The Narratives: Urgent Business of the Nation vs. a Hollow Bill

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Today, around 10:00 a.m, EST, President Obama will take his seat at Blair House. Seated next to him will be Vice President Biden, HHS Secretary Kathleen Sebelius and members of the Congressional leadership. Other members will be seated around the square. One still photographer and four pool cameras will beam the meeting to the world, and through White House.gov.  The menu begins with a discussion about controlling costs -- Obama will introduce this segment. Then Sebelius, the former Kansas insurance commissioner, will talk about insurance reforms; then Vice President Biden will talk about the deficit, and another discussion with ensue. Finally, the President will introduce a section about expanding access.  Six hours, with a 40 minute break. Live coverage on cable, C-SPAN and network websites.

Mark Knoller of CBS News observes, correctly, that the presence of television cameras makes it unlikely for a bipartisan breakthrough. "If the televised proceedings of the House and Senate are a guide, the summit broadcast will provide six hours of political posturing about the proper role of government in regulating and mandating health care coverage." Safe to say that the White House shares this view -- and that Republicans know they're walking into a bit of a trap. There is just no way to know how the White House has decided to structure the conversation, and even though the Democratic plan (Obama's plan) is unpopular as a concept, the Democrats have one thing Republicans don't: a plan that actually address the four areas that will be subject to discussion. It is hard to figure out why Republicans, whose plan largely addressed those with insurance, failed to address the need to expand coverage -- as least politically -- even though they know that it is the conflict between the policies one pursues to expand coverage that clash with the policies pursued to make sure people get to keep their insurance don't pay more.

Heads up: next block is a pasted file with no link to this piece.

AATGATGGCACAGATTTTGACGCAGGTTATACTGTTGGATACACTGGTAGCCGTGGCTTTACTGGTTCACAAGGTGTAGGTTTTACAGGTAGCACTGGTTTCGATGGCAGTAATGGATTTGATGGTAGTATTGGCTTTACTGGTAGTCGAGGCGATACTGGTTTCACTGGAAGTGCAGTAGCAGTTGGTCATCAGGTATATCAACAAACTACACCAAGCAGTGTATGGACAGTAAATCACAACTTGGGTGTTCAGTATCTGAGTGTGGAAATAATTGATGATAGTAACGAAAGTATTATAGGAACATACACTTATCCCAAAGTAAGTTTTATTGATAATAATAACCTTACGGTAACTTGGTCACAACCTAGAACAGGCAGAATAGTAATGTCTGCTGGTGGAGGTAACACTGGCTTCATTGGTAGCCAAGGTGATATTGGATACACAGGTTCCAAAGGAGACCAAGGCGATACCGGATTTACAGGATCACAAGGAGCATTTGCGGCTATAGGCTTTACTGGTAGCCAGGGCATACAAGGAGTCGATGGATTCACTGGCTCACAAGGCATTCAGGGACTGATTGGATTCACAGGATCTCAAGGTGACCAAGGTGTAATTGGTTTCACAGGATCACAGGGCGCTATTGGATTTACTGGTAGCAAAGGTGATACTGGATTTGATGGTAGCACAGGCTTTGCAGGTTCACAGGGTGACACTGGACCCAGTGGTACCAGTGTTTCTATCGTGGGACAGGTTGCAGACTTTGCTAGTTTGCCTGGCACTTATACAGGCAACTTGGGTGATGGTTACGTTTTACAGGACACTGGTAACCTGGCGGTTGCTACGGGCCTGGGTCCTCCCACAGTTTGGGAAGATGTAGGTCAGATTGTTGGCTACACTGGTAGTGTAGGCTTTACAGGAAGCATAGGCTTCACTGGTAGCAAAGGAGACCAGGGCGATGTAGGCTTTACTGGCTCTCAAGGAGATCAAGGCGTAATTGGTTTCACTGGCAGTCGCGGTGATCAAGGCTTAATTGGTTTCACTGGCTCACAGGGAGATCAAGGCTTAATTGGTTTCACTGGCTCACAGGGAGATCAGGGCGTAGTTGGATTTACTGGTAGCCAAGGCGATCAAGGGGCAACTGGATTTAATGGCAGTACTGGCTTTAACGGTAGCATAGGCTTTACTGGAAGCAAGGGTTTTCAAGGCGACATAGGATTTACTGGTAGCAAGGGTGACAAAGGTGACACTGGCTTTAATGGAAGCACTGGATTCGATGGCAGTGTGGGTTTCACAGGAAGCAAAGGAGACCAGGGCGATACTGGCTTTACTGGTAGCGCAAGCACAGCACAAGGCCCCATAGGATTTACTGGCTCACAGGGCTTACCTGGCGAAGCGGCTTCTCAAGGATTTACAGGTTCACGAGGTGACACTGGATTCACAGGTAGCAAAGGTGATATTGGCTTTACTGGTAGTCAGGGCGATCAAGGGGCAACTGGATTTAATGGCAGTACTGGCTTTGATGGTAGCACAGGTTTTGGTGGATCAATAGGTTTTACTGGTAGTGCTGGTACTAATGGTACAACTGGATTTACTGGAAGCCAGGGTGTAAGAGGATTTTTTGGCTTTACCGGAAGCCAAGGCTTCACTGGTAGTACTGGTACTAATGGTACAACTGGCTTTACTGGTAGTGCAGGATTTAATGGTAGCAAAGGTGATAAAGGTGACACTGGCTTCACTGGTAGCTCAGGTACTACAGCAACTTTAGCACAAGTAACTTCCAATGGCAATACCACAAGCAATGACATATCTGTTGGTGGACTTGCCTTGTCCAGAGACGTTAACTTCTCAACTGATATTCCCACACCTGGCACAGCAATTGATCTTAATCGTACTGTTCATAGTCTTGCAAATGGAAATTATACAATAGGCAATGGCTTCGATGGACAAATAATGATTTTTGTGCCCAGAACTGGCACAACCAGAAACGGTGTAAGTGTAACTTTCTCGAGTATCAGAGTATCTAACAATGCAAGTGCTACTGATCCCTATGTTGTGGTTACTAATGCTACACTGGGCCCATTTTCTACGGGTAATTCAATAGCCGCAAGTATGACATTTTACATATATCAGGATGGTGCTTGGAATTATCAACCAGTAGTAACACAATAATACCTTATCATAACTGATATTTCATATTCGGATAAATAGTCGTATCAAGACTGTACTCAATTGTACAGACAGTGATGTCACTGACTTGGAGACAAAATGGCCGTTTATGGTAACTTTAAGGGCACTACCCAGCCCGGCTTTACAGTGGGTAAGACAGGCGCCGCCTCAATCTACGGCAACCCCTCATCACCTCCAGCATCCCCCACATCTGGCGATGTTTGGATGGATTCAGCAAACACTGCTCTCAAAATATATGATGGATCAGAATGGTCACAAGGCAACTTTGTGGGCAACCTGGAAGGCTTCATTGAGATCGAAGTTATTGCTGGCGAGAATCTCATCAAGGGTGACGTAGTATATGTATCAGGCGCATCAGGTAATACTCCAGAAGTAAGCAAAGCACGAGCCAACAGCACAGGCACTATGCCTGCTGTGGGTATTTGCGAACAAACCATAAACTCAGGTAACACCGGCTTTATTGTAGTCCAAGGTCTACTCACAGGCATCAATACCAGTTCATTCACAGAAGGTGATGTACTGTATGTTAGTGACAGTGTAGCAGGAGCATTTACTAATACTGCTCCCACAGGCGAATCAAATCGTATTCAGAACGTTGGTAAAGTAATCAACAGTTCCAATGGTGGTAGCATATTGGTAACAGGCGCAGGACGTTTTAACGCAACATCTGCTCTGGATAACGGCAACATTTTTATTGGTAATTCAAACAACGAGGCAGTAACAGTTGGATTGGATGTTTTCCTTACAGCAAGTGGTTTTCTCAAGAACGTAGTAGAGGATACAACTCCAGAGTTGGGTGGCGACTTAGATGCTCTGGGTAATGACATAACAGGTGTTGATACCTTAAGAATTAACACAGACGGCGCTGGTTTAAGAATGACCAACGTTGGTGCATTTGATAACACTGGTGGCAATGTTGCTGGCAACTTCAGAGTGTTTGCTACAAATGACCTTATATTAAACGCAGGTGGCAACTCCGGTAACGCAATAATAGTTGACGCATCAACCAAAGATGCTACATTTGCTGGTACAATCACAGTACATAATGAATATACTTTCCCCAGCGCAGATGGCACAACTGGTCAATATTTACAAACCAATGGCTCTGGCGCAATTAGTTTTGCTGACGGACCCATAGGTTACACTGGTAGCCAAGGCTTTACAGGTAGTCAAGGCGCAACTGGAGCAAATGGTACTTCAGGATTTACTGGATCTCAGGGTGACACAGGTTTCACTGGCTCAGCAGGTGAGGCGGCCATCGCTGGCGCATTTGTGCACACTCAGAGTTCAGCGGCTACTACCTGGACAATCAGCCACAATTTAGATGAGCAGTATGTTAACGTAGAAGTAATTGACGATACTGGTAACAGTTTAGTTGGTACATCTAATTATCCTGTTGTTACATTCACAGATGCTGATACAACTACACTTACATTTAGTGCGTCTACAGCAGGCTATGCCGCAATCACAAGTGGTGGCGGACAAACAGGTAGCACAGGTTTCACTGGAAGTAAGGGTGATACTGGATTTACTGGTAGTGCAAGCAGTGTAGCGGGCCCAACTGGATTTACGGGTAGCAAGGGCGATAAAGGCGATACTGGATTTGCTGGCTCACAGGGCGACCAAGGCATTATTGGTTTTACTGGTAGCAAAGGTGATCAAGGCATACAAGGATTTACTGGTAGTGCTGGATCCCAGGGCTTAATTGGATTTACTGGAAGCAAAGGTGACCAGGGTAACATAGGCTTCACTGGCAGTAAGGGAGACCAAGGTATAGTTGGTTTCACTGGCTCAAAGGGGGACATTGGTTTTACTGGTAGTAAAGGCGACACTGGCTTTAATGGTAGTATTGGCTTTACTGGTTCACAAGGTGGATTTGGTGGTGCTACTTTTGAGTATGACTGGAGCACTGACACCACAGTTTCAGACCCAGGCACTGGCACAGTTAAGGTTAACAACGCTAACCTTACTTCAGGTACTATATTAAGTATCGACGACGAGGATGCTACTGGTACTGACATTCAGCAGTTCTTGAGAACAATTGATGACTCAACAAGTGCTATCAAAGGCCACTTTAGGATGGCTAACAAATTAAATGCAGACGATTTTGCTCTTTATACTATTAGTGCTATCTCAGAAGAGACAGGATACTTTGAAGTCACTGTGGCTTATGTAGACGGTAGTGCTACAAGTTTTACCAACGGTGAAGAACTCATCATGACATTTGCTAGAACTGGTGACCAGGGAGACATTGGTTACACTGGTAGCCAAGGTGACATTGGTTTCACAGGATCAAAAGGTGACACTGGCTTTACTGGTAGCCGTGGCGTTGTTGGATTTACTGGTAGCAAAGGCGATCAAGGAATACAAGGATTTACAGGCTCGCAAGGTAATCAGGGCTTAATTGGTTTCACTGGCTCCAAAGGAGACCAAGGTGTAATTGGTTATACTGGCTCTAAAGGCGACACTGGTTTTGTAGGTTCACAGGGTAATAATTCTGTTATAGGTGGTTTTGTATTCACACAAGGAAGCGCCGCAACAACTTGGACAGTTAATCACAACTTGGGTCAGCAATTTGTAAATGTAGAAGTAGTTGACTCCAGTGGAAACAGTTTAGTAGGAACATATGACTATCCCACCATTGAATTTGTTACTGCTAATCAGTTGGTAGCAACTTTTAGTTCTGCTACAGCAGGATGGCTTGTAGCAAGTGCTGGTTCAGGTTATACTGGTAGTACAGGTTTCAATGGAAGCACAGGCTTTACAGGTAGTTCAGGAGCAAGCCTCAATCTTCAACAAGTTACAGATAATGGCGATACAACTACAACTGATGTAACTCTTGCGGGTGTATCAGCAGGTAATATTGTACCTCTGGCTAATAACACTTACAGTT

Republicans might let Democrats redefine their baseline for them -- the party has spent the day sending reporters an "off the record" document pointing out the GOP plan's deficiencies. Basically, the White House will sing this refrain: the Boehner plan increases premiums for the sick (people entering into new high risk pools could face premiums 50% higher than now, and the states would foot part of the bill), leaves 53 million people uninsured, does nothing to end insurance company abuses, and doesn't reduce the deficit as much as the Democratic plan. Obama also has a list of Republican ideas he adopted -- and will ask Republicans for ideas that they've adopted from Democrats.

Knoller is right: today's meeting is not about policy breakthroughs -- it's about putting Republicans into a box and moving public opinion. Obama wants transparency; he recognizes the need to work with Republicans; Republicans are giving him nothing to work with. If public opinion shifts -- or appears to shift -- House Democrats might be in a position to quickly pass the Obama bill. They need to keep liberals and flip at least moderate votes; six hours of performance for three single votes....

BTW: Newt Gingrich will host his own townhall meeting online tomorrow, also at 10:00 am, at
www.healthtransformation.net.

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Marc Ambinder is an Atlantic contributing editor. He is also a senior contributor at Defense One, a contributing editor at GQ, and a regular contributor at The Week.

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